From your education correspondent in Tel Aviv

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“I’m a blogger,” I told the young woman who asked for my name and ID at the press conference Sunday morning at the Likud Party Headquarters.
The woman smiled.(
I guess she knew that already. . .

There I was, with Rafi, Carl, RivkA and her husband Moshe. [Lurker must have been lurking too much; I didn't see him.] Scouting the room for Hebrew bloggers I found Anat and Dalia, who cover education for the site Avodah Shechorah. “Avodah Shechorah” means black labor, or getting down to the nitty gritty. The site advocates for Israel to become a welfare state, which is not exactly in line with Bibi’s economic goals. But the topic today was education.

Bibi made a special point of greeting the bloggers. I had a better view than at NBN. About twenty journalists attended but more were clearly expected.

Bibi is running for prime minister as head of the Likud, and in honor of the new school year he presented the Likud party’s education plan.

His main points:

  • As prime minister he would make education a priority, equal in weight to security and the economy. He would head an “education cabinet” and give full authority to the education minister, just as Sharon gave Bibi as economic minister.
  • Only education can close the vast socio-economic gaps in Israel. Wealthy parents can hire tutors to overcome a weak system, while the poor are left behind. The number of years spent in school affect income and employment more than the parents’ education or socio-economic status.
  • The level of Israeli students has declined by all measures, despite additional sums invested in education. Israel spends an average amount of money per student, yet our international test scores scrape bottom.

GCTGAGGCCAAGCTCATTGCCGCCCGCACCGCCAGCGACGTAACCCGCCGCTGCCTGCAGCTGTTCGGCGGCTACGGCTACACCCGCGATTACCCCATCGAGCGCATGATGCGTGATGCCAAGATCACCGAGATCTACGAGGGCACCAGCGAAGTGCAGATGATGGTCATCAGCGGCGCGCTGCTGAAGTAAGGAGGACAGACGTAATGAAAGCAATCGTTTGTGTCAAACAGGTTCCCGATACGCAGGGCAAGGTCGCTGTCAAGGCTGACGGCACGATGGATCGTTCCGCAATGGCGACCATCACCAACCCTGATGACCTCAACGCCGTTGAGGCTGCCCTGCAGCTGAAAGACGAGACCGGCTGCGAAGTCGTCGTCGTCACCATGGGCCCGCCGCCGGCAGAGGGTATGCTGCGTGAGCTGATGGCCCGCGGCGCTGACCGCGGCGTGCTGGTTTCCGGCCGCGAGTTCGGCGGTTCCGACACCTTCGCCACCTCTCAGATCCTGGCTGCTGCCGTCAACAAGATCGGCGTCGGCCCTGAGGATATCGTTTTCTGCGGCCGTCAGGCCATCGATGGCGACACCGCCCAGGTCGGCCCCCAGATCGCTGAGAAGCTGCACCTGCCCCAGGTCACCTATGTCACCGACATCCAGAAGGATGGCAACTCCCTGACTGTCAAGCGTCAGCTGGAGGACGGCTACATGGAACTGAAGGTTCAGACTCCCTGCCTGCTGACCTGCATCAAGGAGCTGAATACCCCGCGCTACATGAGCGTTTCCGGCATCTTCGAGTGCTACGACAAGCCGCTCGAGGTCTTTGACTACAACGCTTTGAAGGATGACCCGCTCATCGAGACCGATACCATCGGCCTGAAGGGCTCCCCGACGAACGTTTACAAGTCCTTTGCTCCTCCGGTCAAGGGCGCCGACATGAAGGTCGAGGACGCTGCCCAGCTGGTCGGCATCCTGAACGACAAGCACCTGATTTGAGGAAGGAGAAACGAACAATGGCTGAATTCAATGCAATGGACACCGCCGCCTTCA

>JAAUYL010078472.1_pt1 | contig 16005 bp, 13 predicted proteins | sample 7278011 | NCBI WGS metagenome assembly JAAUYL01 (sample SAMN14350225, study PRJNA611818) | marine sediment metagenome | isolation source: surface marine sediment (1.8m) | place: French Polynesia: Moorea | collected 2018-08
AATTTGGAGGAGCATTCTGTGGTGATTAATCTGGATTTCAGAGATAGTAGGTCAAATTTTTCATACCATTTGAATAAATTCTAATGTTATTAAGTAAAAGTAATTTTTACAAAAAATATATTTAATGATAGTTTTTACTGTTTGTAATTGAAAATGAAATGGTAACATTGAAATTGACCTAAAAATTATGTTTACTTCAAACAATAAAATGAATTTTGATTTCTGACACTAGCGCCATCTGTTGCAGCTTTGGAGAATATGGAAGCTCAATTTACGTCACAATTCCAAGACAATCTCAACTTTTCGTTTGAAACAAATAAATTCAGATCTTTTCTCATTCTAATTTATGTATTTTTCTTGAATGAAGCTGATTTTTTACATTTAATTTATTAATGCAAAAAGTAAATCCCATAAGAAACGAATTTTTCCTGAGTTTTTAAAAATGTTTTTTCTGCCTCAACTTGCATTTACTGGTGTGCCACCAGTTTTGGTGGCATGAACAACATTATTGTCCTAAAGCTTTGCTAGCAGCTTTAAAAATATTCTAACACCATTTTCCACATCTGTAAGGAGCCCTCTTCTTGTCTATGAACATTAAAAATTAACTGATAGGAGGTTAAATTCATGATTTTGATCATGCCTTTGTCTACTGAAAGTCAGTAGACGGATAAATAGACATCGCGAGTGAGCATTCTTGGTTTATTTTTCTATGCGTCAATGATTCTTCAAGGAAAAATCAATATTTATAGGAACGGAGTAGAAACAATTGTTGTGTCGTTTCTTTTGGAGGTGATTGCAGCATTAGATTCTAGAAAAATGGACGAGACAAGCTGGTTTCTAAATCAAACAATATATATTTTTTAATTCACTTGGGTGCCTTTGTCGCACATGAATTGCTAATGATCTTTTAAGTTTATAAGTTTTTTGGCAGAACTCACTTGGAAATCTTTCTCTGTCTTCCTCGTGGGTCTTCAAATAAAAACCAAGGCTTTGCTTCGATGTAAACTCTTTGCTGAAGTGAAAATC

• He studied the successes and failures of other countries, claiming that this method worked when he [supposedly] brought the Israeli economy back from the verge of collapse in the early part of the decade.
  • His plan focuses on teacher quality, the most important factor in a child’s success.

How does Netanyahu plan attract good teachers to the educational system?

  1. Carefully screen candidates and raise the standards of acceptance. He pointed out that doctors and psychologists require years of training and are not well compensated (in Israel), yet because of prestige spots are still in demand.
  2. Invest in these high-quality teacher students by providing a high level of pedagogical and academic skills and knowledge.
  3. Continue to train new teachers on the job, pairing them with more experienced mentors. Build support for new teachers within the system.
  4. Raise salaries, but don’t count on that alone. France and Australia, respectively, doubled and tripled teacher salaries with no visible improvement in performance.

Teachers, what do you think? Is it possible, in theory and in practice, to raise the level of prestige and professional satisfaction within the teaching profession?

Netanyahu presented the five main points of his plan:

  1. Tovim lehoraah–the best students go to education (as outlined above). Increase salary and professional training.
  2. Give administrators independence and authority, train them in management, and make them accountable for the results.
  3. Intervene quickly to assist weak students, especially in the early years. Keep track of progress and address problems the day they are discovered; the next school year is probably too late.
  4. Return to core subjects. Israeli students spend 56% of their classtime, as opposed to 93% in OECD countries, on reading, writing, literature, math, science, foreign language, history and citizenship.